Attorney General of New York — Opinion
Dated: December 31, 1985
NY CONST, Art VI, §§ 7, 26(g) and (k); DOMESTIC RELATIONS LAW, §11 (3) and (6); JUDICIARY LAW, §§ 2(5), 140-b; PUBLIC OFFICERS LAW, § 2; L 1970, Ch 378.
Judges of the New York City Civil and Criminal Courts temporarily assigned as justices of the Supreme Court may perform a wedding ceremony anywhere in the State.
Hon. Joseph W. Bellacosa Chief Administrative Judge Unified Court System
You have asked whether judges of the New York City Civil and Criminal Courts, who are assigned under Article VI, § 26 of the State Constitution as acting justices of the Supreme Court, assume the powers of a Supreme Court justice to perform a wedding ceremony anywhere in the State.
Under section 11(3) of the Domestic Relations Law, a marriage may be solemnized by a justice or judge of a court of record. The Supreme Court is a court of record (Judiciary Law, § 2). The Domestic Relations Law restricts the performing of wedding ceremonies by authorized officers, providing: “[n]otwithstanding any other provisions of this article to the contrary no marriage shall be solemnized by a public officer specified in this section, other than a justice of the supreme court of this State, outside the territorial jurisdiction in which he was elected or appointed” (emphasis added; § 11). The underlined language was added by chapter 378 of the Laws of 1970. Its purpose was to permit justices of the Supreme Court to conduct a wedding ceremony throughout the State (Legislative Bill Jacket, L 1970, ch 378, March 17, 1970 letter from Senator William Rosenblatt to Robert R. Douglass, Counsel to the Governor; Feb. 2, 1970 memorandum in support of S. 7163, A. 3632 from the Judicial Conference of the State of New York).[*]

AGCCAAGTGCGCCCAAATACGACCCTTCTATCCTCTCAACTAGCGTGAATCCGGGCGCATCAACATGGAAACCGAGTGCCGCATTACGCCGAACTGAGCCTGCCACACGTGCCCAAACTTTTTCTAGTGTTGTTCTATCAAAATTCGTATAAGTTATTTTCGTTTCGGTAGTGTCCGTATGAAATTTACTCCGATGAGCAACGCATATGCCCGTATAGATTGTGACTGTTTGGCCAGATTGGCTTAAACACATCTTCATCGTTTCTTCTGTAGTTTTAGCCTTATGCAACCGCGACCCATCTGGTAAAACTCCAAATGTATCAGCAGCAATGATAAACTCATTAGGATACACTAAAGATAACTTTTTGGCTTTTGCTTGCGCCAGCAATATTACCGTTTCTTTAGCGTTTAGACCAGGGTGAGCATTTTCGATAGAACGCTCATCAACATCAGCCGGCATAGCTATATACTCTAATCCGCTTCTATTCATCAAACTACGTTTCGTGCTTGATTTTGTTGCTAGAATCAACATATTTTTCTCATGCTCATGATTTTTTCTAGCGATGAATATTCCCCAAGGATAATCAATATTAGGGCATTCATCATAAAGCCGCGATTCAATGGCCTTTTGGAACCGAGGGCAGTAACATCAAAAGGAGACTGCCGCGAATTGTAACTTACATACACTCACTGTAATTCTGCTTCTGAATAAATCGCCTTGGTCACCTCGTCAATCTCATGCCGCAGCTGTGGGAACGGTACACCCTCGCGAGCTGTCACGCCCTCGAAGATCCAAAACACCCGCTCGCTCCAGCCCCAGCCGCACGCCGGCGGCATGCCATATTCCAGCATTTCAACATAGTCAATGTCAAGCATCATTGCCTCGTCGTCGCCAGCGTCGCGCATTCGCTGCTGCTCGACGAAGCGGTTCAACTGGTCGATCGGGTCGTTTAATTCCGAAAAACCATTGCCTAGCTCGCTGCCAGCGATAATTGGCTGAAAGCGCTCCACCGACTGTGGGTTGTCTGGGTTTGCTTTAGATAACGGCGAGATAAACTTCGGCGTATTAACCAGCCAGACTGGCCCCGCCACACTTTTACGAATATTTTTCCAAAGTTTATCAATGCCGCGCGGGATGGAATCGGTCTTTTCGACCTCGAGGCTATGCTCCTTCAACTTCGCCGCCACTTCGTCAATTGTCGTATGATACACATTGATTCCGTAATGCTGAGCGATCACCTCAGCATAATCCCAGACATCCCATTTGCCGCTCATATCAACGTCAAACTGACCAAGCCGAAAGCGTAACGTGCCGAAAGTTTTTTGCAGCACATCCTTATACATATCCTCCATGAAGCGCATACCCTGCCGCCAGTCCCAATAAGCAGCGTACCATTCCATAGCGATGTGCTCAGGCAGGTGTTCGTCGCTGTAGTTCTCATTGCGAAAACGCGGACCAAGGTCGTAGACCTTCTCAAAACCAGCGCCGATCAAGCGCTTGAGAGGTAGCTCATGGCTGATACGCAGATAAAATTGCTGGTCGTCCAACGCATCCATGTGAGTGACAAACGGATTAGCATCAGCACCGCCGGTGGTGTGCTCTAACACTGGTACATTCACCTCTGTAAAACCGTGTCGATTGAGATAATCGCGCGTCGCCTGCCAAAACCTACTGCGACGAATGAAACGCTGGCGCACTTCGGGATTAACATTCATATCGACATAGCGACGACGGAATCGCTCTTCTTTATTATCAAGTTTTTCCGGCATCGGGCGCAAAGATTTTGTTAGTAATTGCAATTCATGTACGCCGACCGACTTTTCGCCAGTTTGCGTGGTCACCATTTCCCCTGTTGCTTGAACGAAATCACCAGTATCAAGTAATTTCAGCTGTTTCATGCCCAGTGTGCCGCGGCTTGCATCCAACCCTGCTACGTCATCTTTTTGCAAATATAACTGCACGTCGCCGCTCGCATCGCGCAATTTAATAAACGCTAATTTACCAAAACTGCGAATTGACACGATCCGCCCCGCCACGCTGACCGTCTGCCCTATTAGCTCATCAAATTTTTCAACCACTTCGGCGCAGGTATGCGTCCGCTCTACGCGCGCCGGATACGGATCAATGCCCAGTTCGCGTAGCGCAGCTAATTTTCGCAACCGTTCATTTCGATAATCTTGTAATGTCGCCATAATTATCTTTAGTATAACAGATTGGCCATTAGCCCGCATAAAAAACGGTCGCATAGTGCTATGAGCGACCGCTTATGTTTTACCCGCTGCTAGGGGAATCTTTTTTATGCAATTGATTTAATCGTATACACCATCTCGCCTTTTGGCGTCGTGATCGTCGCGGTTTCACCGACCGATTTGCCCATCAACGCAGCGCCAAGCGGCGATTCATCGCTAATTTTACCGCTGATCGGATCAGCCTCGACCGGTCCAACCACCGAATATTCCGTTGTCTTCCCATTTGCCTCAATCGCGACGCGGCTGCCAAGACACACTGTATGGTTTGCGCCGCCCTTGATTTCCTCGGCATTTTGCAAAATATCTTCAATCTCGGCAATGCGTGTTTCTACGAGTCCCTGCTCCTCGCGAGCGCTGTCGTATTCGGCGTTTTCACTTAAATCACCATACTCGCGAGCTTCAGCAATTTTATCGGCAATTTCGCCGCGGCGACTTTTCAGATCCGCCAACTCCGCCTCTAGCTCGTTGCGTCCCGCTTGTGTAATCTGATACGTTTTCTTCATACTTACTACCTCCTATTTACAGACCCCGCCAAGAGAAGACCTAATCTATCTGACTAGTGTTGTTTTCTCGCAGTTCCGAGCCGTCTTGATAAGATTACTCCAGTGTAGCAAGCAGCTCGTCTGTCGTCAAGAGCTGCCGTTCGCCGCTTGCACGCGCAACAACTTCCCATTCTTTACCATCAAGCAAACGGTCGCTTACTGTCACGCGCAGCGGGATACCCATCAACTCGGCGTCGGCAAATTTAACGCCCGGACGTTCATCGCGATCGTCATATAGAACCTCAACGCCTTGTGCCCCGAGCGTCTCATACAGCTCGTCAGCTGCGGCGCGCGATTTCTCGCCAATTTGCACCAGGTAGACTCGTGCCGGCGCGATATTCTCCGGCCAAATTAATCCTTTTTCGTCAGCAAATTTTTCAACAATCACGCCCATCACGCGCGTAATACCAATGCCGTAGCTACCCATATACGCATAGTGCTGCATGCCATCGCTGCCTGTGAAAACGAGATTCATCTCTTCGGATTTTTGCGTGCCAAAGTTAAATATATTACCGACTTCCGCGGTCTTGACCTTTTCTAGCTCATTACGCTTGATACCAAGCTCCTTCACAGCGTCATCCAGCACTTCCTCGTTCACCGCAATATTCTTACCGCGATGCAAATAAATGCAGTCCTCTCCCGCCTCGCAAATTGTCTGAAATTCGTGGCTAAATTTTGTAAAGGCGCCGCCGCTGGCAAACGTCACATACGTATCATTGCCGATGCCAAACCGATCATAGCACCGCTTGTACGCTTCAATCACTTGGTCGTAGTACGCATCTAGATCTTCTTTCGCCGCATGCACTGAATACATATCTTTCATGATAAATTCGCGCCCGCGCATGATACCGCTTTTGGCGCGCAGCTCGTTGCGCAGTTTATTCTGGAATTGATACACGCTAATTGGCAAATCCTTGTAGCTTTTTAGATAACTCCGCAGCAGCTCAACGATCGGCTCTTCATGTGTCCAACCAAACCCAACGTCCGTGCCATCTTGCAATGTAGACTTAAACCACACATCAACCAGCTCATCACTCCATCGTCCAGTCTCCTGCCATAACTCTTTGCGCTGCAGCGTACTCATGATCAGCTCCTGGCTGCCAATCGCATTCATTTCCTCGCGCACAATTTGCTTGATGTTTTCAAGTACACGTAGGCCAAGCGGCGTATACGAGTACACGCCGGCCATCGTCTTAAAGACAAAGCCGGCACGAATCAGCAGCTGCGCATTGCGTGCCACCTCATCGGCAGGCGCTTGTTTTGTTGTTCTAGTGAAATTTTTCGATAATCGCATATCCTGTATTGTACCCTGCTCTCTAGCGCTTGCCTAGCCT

The Constitution provides that any judge temporarily assigned to another court under the provisions of section 26 of Article VI “shall have the powers, duties and jurisdiction of a judge or justice of the court to which [he is] assigned” (Art VI, § 26[k]). Section 26(g) authorizes the temporary assignment of a judge of a court for the City of New York to the Supreme Court in the judicial department of his residence. Thus, these temporary justices have all the powers, duties and jurisdiction of the court to which they are assigned, including the power to perform a wedding ceremony anywhere in the State.
We conclude that judges of the New York City Civil and Criminal Courts temporarily assigned as justices of the Supreme Court may perform a wedding ceremony anywhere in the State.